Note: This novel was WINNER of the Booker Prize in 2005.
“My life seemed to be passing before me, not in a flash as it is said to do for those about to drown, but in a sort of leisurely convulsion, emptying itself of its secrets and its quotidian mysteries in preparation for the moment when I must step into the black boat on the shadowed river with the coin of passage cold in my already coldening hand.”
Booker Prize-winning author John Banville presents a sensitive and remarkably complete character study of Max Morden, an art critic/writer from Ireland whose wife has just died from a lingering illness. Seeking solace, Max has checked into the Cedars, a now dilapidated guest-house in the seaside village of Ballyless, where he and his family had spent summers when he was a child. In those days Max had spent hours in the company of the Graces, a wealthy family whose children, twins Chloe and Myles, became his constant companions. Images of foreboding suggest that some tragedy occurred while he was there, though the reader discovers only gradually what it might have been. Now renting a room at the Cedars for an indefinite stay, Max broods about the nature of life, love, and death, relives earlier times, and tries to reconcile his memories, some of which are incomplete and imperfect, with the reality of his present, sad life.
As Max probes his memories, he reveals his state of mind and most intimate feelings, constantly questioning the accuracy of his memory, and juxtaposing his distant memories of Ballyless with his recent memories in which his wife Anna’s “inappropriate” illness was diagnosed and her futile treatments begun. Through flashbacks, he also introduces us to his earlier married life with Anna and his fervent hopes that through her he could become someone more interesting. “I was always a distinct no-one, whose fiercest wish was to be an indistinct someone,” he says, confessing that he saw her as “the fairground mirror in which all my distortions would be made straight.”
At the Cedars, his companion now is not the Graces but a pathetic “colonel” from Belfast, a dull, little man trying to woo Miss Vavasour, the manager. Max, desiring solitude but feeling lonely, looks for solace in alcohol and in trips to the pub, occasionally with the colonel, but he is at loose ends, spending much time contemplating philosophical questions. “The past, I mean the real past,” he says, “matters less than we pretend,” and he admits that for him, “Being here [at the Cedars] is just a way of not being anywhere.” Finding no solace or satisfaction from philosophy or religion, he comments that “Given the world that he created, it would be an impiety against God to believe in him.”
As his stay lengthens, he begins to worry that “I am becoming my own ghost,” but he continues to think about Chloe, his first love (after he abandoned his crush on her mother) and about Myles, her mute twin, as the three of them practiced swimming, explored sexuality and love, and tried to figure out the world as they saw it. He muses about Anna, his wife, in whom “I had my first experience of the absolute otherness of other people,” but he also notes that these people vanish from memory and cannot be recalled with clarity when they are out of sight, and he comes to no important recognition of memory as a soothing force in his life.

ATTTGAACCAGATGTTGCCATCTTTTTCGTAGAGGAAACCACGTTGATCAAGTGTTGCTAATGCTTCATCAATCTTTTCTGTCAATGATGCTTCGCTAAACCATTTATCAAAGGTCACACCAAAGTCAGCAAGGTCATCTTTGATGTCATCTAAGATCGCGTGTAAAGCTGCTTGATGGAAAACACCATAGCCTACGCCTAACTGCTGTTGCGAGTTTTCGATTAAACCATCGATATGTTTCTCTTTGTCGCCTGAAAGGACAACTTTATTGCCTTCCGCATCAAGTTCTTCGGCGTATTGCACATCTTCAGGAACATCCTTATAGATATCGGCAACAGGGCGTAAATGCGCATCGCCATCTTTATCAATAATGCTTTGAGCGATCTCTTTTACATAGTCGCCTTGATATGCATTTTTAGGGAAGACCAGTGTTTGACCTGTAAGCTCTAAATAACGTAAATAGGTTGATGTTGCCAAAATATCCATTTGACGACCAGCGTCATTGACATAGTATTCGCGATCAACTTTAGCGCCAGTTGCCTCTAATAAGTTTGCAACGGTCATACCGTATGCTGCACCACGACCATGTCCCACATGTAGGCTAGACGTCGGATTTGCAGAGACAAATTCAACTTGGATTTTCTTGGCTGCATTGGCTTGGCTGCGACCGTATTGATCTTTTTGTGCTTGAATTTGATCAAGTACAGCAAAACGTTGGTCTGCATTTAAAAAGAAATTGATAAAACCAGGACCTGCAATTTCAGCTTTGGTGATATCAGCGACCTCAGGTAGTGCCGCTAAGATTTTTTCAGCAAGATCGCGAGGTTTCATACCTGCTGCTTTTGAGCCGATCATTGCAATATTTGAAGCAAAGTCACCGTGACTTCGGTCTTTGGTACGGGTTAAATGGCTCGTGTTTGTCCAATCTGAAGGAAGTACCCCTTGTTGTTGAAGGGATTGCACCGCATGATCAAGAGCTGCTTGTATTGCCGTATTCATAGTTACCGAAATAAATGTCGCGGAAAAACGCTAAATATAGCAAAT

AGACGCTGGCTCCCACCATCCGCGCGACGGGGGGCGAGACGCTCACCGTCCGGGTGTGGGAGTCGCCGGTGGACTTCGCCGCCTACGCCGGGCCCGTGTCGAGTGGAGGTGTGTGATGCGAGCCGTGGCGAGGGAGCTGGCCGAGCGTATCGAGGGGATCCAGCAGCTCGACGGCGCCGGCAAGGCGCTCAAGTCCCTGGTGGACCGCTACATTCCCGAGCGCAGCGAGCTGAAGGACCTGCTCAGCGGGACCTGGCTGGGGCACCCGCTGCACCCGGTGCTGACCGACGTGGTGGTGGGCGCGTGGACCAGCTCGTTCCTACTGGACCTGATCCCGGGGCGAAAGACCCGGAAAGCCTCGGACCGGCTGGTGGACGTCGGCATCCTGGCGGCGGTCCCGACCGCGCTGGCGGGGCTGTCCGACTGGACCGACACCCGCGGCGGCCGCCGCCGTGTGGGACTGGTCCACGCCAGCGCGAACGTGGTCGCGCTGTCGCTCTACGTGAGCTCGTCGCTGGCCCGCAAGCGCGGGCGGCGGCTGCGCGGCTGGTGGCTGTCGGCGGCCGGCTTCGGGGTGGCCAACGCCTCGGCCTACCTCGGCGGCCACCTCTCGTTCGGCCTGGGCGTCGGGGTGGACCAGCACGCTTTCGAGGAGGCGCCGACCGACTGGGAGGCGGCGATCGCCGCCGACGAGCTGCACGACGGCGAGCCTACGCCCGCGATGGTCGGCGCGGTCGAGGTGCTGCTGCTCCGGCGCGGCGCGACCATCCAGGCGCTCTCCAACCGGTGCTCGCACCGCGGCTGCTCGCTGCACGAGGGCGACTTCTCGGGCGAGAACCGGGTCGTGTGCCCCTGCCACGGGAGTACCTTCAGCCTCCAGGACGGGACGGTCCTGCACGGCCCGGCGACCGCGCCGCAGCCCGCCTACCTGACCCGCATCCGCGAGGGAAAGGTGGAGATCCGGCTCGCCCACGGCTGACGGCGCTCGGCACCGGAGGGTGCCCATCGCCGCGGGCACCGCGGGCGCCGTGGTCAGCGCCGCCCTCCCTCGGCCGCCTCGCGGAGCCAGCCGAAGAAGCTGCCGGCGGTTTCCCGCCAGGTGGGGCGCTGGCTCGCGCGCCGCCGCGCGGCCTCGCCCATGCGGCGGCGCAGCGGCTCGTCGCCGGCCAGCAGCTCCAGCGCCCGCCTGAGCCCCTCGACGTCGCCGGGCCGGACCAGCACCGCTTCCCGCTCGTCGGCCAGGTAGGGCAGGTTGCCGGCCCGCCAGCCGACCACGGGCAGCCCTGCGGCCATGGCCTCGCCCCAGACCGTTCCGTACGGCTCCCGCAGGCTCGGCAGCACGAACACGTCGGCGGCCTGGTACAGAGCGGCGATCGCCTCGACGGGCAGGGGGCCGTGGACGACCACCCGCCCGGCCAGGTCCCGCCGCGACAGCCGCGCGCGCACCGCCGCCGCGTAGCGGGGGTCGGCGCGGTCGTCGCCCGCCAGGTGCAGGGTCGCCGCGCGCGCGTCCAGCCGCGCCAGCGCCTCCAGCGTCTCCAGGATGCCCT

More a meditation than a novel with a strong plot, The Sea brings Max to life (as limited as his life is), recreating his seemingly simple, yet often profound, thoughts in language which will startle the reader into recognition of their universality. To some extent an everyman, Max speaks to the reader in uniquely intimate ways. In breathtaking language, filled with emotional connotations, he captures nature in perfect images, e. g., drawing parallels between broken eggs in a bird’s nest when he was a child, and Anna in her illness, “as full and frail as an ostrich egg.” As an art lover, he also interprets life through art–“a Tiepolo sky,” a hair-washing scene reminiscent of Duccio and Picasso, a death scene similar to something by Gericault and de la Tour. He objectifies his thoughts about memory through Pierre Bonnard’s many portraits of “Nude in the Bath,” paintings of Bonnard’s wife in which she remains a young girl, even when she is seventy years old. Images of the bath and the sea pervade the novel–cleansing, combined with the ebb and flow of life.
An ordinary man in his late fifties or early sixties engaging in interior battles with personal demons may not appeal to readers who prefer snappy dialogue and action plots. But other readers, especially those who may have faced the deaths of family or friends and recognized the limitations of memory, may recognize in Max a kindred spirit. I have rarely read such a short book so slowly—or reread with pleasure so many passages of extraordinary beauty and import—and I felt a connection with Max that I have never felt before in any of Banville’s previous novels. Intimate and personal, this is one of the few books that I have immediately re-read upon completing it. (On my All-Time Favorites List)
Notes: The author’s photo at the Booker Prize ceremony is from http://news.bbc.co.uk/2/hi/entertainment/4319734.stm
at the National Gallery in London: http://www.nationalgallery.org.uk
One of the Bonnard “Nude in the Bath” series: http://www.usc.edu/schools/annenberg/asc/projects/comm544/library/images/749.html